Your alarm blasts in your ears and you jolt out of a deep sleep. You look at the clock on your nightstand in utter disbelief that your sleep time is over…done… spent.
“But I just lay down!” you protest.
“Ugh—and I have a million things to do today!”
After you slide out from under your warm covers, your feet become positioned to hit the ground—running. As you frantically eject your body from its cocoon, you remind yourself not to forget to pay the mortgage, update your boss on the Social Media campaign, and call Tyler’s teacher.
You bolt to the kitchen, practically tripping over your dog, as you beeline toward your coffee maker. After pouring yourself a large cup of Kona, you savor the first hot sip and reach for your To-Do List. Your eyes dart up and down the daunting list as you quickly scribble several more actions to take.
For many of us, in today’s fast-paced world, chronic rushing is a way of life. Of course, being productive is admirable: however, making a lifestyle out of rushing and hurrying is quite another story.
Chronic “hurrying” becomes problematic
when we feel UNCOMFORTABLE slowing down
& don’t take breaks to RECHARGE.
In your own life, do you find that it’s often difficult to slow down during the day? You may be experiencing the “Inner Pusher/Do-er” part of yourself taking over when you find yourself continuously pushing to get things done. Unfortunately, when this high-achieving part becomes too domineering, it can create stress-related health challenges.
I remember, as a kid, hearing my mother say many times that she hadn’t stopped or sat down all day long. She was a stay-at-home mom who kept the house spotless and so sanitized that you could eat off most any floor. However, my mom paid a high price health-wise for her inability to stop, take some nice deep breaths, and recharge. Her blood pressure stayed extremely high for several years. Unfortunately, medication didn’t solve her health problem.
Being in a chronic state of hurrying or rushing can create high anxiety and bring on fight-or-flight responses. In this hyper-alert state, our minds and bodies make us feel as though saber-toothed tigers are chasing us – releasing stress hormones like adrenalin.
I, too, have a strong Inner Pusher/Do-er part in myself that loves to achieve. In fact, I sometimes tell people that I’m a recovering “Type A” Personality. Thank goodness, back in my college years, I learned how to meditate. As a result, meditation helped balance my strong Inner Pusher/Do-er. And now, I have been a meditator for over two decades and I’m grateful for this peaceful, centering practice.
When I first began meditating and got a taste of some of the benefits, I suggested my mom consider checking it out. As a result of learning to meditate and practicing every day, her high blood pressure went down substantially. My mom’s doctor asked her if anything had changed in her life. She told him the only change was that she was meditating for twenty minutes every day.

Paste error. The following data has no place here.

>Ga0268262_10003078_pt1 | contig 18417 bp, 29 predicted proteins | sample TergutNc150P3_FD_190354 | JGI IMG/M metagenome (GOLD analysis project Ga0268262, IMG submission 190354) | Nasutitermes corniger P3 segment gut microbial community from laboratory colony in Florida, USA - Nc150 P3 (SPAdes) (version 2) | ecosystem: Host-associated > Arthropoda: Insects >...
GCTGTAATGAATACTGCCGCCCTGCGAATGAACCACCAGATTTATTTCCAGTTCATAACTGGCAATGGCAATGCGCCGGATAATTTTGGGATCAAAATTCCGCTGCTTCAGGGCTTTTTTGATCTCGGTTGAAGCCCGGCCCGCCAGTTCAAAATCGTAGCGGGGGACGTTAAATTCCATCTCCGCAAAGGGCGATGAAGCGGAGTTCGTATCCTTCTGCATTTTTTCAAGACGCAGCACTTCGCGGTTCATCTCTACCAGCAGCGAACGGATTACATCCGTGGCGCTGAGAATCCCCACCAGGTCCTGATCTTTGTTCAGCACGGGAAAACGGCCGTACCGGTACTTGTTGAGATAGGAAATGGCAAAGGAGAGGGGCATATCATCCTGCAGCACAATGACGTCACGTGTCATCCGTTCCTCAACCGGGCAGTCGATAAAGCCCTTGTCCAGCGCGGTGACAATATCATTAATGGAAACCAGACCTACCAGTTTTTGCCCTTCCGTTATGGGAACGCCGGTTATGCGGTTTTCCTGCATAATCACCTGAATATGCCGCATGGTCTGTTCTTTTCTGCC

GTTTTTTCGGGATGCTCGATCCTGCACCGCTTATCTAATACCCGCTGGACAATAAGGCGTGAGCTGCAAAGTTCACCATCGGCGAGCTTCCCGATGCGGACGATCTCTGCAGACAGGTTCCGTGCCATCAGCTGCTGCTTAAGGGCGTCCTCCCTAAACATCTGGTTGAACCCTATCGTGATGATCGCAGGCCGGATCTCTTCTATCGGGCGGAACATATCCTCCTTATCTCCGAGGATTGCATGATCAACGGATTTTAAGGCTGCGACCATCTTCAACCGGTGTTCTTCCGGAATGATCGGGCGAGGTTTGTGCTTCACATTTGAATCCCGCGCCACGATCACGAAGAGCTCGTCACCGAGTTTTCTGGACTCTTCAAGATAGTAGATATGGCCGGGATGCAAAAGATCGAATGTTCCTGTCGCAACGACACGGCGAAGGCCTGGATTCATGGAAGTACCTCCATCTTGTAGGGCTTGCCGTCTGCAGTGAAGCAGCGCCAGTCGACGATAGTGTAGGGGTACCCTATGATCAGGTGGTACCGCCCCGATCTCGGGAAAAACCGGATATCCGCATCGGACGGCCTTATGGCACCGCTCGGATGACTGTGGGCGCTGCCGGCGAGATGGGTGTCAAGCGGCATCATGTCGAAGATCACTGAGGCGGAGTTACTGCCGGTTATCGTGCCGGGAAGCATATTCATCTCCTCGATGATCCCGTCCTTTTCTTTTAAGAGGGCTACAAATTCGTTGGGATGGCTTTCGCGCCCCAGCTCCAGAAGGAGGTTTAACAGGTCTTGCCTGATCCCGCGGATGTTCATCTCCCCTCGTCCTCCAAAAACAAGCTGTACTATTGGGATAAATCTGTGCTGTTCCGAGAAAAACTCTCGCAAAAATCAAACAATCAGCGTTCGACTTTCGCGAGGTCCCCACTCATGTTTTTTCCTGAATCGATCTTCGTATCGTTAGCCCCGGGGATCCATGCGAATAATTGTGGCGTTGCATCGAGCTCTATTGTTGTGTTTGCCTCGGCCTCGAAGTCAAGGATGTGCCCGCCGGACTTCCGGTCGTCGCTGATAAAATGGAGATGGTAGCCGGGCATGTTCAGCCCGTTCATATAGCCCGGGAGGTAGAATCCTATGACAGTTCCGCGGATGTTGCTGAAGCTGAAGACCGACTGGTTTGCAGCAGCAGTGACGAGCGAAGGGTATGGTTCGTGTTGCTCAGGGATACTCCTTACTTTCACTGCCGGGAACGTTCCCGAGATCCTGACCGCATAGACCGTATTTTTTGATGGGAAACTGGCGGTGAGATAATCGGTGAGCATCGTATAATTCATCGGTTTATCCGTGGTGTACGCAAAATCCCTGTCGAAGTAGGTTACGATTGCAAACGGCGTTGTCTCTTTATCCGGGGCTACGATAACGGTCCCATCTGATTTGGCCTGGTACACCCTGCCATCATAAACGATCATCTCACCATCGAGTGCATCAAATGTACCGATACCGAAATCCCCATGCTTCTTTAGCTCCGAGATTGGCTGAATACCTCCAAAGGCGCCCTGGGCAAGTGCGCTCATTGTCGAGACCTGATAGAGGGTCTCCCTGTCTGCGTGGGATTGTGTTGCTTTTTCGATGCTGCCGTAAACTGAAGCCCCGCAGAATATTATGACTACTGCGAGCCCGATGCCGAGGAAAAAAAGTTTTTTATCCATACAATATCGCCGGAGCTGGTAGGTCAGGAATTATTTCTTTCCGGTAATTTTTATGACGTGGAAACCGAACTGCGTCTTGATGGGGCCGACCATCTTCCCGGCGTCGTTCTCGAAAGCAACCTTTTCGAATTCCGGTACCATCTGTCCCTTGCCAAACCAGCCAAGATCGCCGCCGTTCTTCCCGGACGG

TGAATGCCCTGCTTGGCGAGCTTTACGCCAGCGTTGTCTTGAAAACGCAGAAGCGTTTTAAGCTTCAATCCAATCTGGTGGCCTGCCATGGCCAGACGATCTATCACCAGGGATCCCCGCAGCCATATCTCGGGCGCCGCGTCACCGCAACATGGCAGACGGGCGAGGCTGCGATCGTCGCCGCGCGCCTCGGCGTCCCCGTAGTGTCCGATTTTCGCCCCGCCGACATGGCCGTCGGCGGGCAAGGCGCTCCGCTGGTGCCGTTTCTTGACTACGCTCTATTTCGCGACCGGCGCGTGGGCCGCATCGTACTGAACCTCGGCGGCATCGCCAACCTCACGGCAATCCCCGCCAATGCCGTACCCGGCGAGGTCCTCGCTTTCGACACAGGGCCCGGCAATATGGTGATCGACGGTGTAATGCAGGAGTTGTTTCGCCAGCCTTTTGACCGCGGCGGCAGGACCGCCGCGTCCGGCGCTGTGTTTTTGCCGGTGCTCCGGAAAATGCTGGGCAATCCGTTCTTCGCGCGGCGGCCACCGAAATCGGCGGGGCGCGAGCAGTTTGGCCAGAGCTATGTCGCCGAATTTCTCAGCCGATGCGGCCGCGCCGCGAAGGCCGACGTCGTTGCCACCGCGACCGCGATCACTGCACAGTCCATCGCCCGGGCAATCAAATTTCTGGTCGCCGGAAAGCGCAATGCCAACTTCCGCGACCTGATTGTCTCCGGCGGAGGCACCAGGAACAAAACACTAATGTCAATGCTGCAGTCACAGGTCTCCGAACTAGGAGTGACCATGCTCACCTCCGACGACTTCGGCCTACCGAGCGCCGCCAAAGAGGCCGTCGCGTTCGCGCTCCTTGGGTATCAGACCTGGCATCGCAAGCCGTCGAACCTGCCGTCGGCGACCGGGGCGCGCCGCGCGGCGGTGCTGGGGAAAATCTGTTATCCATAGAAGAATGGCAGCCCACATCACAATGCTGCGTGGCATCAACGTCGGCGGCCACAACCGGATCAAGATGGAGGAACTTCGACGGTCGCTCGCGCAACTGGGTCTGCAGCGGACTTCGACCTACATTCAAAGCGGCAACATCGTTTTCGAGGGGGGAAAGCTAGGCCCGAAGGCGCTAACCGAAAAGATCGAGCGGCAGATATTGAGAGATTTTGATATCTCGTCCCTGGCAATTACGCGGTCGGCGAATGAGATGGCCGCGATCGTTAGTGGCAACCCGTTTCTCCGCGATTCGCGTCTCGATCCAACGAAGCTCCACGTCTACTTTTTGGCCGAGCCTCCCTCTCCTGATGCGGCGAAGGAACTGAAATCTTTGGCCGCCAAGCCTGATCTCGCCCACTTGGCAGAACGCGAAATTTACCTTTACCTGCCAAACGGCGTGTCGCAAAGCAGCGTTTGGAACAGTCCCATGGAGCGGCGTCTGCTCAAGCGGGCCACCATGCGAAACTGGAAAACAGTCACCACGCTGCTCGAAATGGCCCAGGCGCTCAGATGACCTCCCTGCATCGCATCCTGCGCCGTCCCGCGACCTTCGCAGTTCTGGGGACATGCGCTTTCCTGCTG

Over the last thirty years, more than one thousand studies exploring the effects of meditation have appeared in scientific publications. Brain scans, EEGs, and blood tests are only a few of the scientific research methods used. These studies provide concrete evidence of the physical and psychological benefits of meditation. Several hundred studies confirm that a daily twenty-minute meditation practice improves one’s psychological state and maximizes the ability to perform mentally.
In the stillness of meditation,
we CALM the tensions of our minds & bodies
by learning how to slow down & let go.
In my book, Stress Reduction Journal—Meditate and Journal Your Way to Better Health, I share the following:
Ten Potential Benefits of Meditation (aka: Getting your ZEN ON)
- Lowered blood pressure
- Reduced stress-related diseases (including heart disease)
- Decreased depression
- Lessened physical pain from back injury and arthritis
- Decreased anxiety
- Increased creativity
- Heightened ability to concentrate
- Increased stamina
- Boosted energy levels
- Improved coordination and motor skills
So, if meditating is such a beneficial practice, why aren’t more people doing it? I have heard many people say that finding the TIME to meditate is the biggest challenge. With daily responsibilities that often include kids, spouses, pets, aging parents, and jobs outside the home—meditation can end up the last task on a person’s To-Do List.
The good news is, by breaking the cycle of a continual doing mode—we can gently relax into a being mode that honors the sacredness of the present moment.
By connecting with
QUIET PLACES inside,
we have an opportunity
to reduce our stress levels
What a healthy gift we give our minds and bodies each time we meditate. So, tomorrow morning, consider getting your ZEN ON—before hitting the ground running!